“There are so many different people, cultures in Africa,” Anku said. “You can’t really group us all as one. We want to help people understand that Africa is more than what is projected in the media.”

This dedication to revealing the diversity of Africa drives the members of the African Student Association (ASA). The ASA was founded in 1987 by Amadou Sall, who is now a lecturer in Africana Studies and the faculty advisor for the ASA.

According to the Anku, the group strives to “bridge the gap between Knoxville and the Africans in Knoxville.”

One of the major values of the ASA is providing education to students and community members. The ASA hosts forums, culture nights, visits churches and invites speakers to campus in order to spread more accurate information about the various cultures in Africa. The group wants to highlight the positive aspects of the continent that may not be regularly portrayed in the media.

The ASA also works to connect with African students and community members who have just arrived to the area and are in need of a community.

This connection was definitely important for Anku. She joined the group when she was freshmen who was looking for other African students on campus. Anku said she took a flyer for the ASA and went to the first general meeting in the fall semester of 2012.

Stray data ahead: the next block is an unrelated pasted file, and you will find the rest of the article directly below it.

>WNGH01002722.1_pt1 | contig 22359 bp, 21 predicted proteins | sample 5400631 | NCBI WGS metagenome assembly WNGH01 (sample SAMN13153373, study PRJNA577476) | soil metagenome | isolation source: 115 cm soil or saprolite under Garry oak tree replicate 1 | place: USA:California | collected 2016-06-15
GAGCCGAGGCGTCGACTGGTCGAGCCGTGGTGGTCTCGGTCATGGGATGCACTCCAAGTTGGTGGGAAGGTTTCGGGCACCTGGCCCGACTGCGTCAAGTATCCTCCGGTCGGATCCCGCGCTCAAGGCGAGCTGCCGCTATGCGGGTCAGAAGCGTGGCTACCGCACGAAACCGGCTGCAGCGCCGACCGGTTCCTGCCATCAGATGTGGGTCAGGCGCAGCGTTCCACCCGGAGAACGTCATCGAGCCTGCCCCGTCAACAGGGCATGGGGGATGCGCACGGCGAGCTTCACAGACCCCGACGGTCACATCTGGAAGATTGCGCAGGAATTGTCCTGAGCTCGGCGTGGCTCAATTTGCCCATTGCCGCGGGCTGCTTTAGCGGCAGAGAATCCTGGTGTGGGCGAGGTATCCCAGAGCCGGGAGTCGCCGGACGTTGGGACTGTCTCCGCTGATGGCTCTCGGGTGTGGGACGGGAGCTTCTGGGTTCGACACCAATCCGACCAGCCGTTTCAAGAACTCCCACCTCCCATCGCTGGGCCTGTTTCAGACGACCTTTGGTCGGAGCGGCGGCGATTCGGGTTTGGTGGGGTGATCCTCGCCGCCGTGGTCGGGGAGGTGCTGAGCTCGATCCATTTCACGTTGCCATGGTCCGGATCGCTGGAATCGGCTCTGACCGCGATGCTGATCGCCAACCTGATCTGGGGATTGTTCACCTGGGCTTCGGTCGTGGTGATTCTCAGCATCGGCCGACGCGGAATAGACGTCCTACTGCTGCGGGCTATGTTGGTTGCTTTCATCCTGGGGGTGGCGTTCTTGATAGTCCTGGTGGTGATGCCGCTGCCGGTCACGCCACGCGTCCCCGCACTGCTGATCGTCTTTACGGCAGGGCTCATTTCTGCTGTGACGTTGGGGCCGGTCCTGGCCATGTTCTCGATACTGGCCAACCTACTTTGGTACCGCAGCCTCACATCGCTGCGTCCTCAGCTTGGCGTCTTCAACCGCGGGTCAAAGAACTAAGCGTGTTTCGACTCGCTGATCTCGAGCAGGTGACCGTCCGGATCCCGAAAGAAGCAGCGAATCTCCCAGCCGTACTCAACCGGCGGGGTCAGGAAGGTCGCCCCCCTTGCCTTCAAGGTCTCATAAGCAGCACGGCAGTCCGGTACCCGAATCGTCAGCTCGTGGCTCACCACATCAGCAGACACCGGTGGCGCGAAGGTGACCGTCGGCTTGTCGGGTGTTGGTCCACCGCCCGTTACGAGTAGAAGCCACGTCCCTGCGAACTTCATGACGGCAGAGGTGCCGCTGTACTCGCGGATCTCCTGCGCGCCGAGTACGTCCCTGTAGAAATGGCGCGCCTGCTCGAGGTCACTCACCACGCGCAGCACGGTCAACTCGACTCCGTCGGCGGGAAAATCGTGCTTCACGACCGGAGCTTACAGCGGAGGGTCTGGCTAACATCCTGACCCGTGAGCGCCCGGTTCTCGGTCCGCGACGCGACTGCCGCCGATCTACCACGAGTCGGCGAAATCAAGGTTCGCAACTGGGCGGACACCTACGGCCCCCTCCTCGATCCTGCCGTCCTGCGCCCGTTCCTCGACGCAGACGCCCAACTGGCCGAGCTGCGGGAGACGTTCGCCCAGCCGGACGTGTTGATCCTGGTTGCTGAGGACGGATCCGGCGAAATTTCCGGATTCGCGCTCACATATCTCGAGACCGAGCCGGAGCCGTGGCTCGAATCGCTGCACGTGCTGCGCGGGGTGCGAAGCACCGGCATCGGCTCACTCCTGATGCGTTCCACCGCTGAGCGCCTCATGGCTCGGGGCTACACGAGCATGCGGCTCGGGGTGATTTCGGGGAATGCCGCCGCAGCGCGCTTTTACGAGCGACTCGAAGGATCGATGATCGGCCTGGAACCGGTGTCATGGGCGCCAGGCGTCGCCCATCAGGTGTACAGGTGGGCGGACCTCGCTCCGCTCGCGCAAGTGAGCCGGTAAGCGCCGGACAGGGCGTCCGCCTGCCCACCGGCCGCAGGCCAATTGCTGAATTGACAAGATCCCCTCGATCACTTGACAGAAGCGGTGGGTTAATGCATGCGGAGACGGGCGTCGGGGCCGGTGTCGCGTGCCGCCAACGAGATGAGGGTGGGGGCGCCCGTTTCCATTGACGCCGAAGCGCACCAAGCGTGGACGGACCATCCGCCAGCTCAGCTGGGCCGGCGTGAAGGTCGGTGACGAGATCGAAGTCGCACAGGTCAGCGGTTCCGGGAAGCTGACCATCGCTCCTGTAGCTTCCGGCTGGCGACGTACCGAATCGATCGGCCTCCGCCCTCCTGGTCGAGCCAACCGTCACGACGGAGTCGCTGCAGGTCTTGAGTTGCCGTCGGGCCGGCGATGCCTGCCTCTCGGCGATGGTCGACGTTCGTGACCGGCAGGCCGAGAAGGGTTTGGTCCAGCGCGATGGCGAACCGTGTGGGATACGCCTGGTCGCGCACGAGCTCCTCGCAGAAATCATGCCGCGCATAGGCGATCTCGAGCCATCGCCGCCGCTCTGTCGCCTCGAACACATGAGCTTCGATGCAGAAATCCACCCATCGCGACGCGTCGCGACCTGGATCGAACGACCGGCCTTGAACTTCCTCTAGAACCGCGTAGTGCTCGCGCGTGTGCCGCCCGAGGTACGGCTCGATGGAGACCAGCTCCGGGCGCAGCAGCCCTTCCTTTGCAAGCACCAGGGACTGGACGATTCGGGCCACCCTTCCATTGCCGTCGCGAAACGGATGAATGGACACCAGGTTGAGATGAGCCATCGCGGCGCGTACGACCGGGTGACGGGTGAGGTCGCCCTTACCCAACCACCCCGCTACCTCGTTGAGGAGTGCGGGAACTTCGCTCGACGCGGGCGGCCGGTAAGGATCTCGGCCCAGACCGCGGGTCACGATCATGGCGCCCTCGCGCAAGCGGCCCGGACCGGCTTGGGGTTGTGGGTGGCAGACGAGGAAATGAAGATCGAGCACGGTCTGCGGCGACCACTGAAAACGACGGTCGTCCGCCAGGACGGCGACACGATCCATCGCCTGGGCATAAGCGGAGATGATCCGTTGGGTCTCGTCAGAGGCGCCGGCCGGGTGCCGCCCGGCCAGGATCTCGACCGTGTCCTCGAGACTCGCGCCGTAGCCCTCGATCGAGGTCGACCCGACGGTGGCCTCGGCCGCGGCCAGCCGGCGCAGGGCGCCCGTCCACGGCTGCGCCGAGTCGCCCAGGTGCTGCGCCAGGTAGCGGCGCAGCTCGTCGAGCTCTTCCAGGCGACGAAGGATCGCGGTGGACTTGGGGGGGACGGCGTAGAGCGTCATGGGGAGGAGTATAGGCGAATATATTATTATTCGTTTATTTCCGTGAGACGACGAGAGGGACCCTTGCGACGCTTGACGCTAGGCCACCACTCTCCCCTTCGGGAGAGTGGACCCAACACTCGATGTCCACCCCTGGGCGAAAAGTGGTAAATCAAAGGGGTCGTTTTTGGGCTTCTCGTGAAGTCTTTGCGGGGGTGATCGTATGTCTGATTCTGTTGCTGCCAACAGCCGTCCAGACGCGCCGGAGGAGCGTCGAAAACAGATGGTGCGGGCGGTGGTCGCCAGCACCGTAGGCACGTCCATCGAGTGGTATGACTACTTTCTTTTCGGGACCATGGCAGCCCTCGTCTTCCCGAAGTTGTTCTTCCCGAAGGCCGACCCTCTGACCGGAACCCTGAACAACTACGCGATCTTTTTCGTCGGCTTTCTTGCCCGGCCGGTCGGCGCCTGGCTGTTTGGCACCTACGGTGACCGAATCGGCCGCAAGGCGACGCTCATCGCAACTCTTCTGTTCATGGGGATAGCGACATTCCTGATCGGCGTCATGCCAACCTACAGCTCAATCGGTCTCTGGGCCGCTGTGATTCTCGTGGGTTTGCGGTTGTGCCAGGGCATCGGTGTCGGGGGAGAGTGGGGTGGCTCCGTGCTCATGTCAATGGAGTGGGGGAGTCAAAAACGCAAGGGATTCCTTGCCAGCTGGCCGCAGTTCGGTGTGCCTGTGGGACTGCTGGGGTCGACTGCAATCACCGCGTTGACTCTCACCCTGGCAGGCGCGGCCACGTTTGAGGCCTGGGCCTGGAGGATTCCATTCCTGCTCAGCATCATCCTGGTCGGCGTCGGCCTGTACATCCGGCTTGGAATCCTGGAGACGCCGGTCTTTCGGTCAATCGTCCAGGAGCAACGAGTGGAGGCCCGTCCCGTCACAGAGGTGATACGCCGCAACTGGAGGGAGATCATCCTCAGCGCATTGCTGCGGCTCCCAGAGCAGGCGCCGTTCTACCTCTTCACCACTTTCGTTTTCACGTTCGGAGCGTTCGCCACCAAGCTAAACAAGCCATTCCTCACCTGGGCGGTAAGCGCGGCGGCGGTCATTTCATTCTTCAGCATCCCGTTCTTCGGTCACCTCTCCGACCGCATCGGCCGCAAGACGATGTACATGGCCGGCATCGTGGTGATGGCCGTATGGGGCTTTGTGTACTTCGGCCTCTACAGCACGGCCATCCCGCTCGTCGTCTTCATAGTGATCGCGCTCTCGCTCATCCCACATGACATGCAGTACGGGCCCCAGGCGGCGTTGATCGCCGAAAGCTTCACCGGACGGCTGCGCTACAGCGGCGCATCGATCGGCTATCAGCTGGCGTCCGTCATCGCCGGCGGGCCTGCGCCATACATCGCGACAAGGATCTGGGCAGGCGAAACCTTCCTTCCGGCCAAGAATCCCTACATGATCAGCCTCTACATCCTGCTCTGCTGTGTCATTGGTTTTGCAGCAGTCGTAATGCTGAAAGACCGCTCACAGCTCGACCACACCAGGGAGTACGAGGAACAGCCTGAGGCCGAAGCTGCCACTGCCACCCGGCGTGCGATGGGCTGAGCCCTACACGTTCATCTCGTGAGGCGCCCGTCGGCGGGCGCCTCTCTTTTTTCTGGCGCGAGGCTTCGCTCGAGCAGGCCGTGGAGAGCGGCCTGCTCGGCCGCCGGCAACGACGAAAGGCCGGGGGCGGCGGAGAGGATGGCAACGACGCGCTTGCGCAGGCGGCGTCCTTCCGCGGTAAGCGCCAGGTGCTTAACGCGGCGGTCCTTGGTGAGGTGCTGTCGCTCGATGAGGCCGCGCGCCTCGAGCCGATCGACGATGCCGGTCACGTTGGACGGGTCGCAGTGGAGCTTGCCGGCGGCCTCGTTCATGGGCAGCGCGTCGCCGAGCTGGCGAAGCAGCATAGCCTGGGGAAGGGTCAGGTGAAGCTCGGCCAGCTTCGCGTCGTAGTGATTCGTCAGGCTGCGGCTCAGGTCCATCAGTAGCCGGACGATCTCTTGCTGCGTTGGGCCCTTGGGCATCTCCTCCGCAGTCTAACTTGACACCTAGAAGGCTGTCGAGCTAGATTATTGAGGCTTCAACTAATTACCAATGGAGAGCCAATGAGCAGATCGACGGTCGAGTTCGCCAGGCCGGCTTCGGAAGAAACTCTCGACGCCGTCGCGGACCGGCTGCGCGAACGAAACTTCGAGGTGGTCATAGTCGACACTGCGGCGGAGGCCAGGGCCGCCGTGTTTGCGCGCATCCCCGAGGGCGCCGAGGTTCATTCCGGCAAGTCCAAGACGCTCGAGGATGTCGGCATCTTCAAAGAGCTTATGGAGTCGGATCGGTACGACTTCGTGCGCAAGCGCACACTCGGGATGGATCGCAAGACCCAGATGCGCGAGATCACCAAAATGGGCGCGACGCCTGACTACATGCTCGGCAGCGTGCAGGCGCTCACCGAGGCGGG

When members of the executive board were set to graduate, Anku, who had become secretary after some time in the group, was nominated to become president. She was elected and has been president for a year.

Anku believes the group has been accomplishing a lot in the past year, despite having difficulty recruiting new students to join.

“We’ve gotten more consistent with events. We do really have committed members,” Anku said.

The ASA holds socials and movie nights to help foster feelings of community among Africans in Knoxville. The group also holds special events to help members get to know each other. In the past couple of months, the group has roasted s’mores over the flame of the Torchbearer, hosted a Valentine’s Day dinner and held its annual retreat Friday, Feb. 26 through Sunday, Feb. 28 in Gatlinburg, Tennessee.

According to Anku, the ASA will continue to provide educational events to students, with help from the ideas of other African associations from colleges around the country.

The ASA meets Mondays at 7 p.m. in the International House community room. More information can be found at the group’s Facebook and Twitter pages.

Featured image courtesy of the African Student Association Facebook page

Edited by Jessica Carr

Senate panel votes to remove state funding for UT diversity

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The state Senate Education Committee voted to remove the state funding for the University of Tennessee’s Office of Diversity and Inclusion on Wednesday, March 2.